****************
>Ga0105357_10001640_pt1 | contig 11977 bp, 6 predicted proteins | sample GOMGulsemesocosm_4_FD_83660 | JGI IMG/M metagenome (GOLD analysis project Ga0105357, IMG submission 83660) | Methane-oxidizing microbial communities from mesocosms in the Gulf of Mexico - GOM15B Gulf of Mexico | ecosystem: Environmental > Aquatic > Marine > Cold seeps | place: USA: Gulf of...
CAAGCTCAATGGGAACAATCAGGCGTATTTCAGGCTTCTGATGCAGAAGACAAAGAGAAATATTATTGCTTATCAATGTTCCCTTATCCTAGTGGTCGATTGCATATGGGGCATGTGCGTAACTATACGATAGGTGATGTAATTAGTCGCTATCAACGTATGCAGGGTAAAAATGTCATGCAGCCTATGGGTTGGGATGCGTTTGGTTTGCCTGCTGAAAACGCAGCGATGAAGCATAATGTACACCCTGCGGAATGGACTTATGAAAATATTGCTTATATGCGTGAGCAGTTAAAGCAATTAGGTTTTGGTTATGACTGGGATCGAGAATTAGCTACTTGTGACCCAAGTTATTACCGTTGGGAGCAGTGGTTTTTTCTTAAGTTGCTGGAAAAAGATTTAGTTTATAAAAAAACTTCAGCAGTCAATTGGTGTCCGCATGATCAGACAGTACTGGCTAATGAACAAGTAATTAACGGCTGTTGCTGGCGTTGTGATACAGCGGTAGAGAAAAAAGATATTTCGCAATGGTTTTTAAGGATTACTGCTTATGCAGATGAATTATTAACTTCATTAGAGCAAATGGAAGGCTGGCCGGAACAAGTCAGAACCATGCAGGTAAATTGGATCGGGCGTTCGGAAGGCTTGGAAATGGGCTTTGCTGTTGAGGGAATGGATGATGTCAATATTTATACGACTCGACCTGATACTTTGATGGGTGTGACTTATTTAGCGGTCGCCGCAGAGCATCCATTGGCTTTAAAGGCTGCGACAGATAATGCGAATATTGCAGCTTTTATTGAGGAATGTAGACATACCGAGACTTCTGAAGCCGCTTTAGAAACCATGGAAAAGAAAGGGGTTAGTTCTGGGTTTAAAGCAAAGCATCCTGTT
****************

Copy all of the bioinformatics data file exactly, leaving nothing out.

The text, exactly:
>Ga0105357_10001640_pt1 | contig 11977 bp, 6 predicted proteins | sample GOMGulsemesocosm_4_FD_83660 | JGI IMG/M metagenome (GOLD analysis project Ga0105357, IMG submission 83660) | Methane-oxidizing microbial communities from mesocosms in the Gulf of Mexico - GOM15B Gulf of Mexico | ecosystem: Environmental > Aquatic > Marine > Cold seeps | place: USA: Gulf of...
CAAGCTCAATGGGAACAATCAGGCGTATTTCAGGCTTCTGATGCAGAAGACAAAGAGAAATATTATTGCTTATCAATGTTCCCTTATCCTAGTGGTCGATTGCATATGGGGCATGTGCGTAACTATACGATAGGTGATGTAATTAGTCGCTATCAACGTATGCAGGGTAAAAATGTCATGCAGCCTATGGGTTGGGATGCGTTTGGTTTGCCTGCTGAAAACGCAGCGATGAAGCATAATGTACACCCTGCGGAATGGACTTATGAAAATATTGCTTATATGCGTGAGCAGTTAAAGCAATTAGGTTTTGGTTATGACTGGGATCGAGAATTAGCTACTTGTGACCCAAGTTATTACCGTTGGGAGCAGTGGTTTTTTCTTAAGTTGCTGGAAAAAGATTTAGTTTATAAAAAAACTTCAGCAGTCAATTGGTGTCCGCATGATCAGACAGTACTGGCTAATGAACAAGTAATTAACGGCTGTTGCTGGCGTTGTGATACAGCGGTAGAGAAAAAAGATATTTCGCAATGGTTTTTAAGGATTACTGCTTATGCAGATGAATTATTAACTTCATTAGAGCAAATGGAAGGCTGGCCGGAACAAGTCAGAACCATGCAGGTAAATTGGATCGGGCGTTCGGAAGGCTTGGAAATGGGCTTTGCTGTTGAGGGAATGGATGATGTCAATATTTATACGACTCGACCTGATACTTTGATGGGTGTGACTTATTTAGCGGTCGCCGCAGAGCATCCATTGGCTTTAAAGGCTGCGACAGATAATGCGAATATTGCAGCTTTTATTGAGGAATGTAGACATACCGAGACTTCTGAAGCCGCTTTAGAAACCATGGAAAAGAAAGGGGTTAGTTCTGGGTTTAAAGCAAAGCATCCTGTT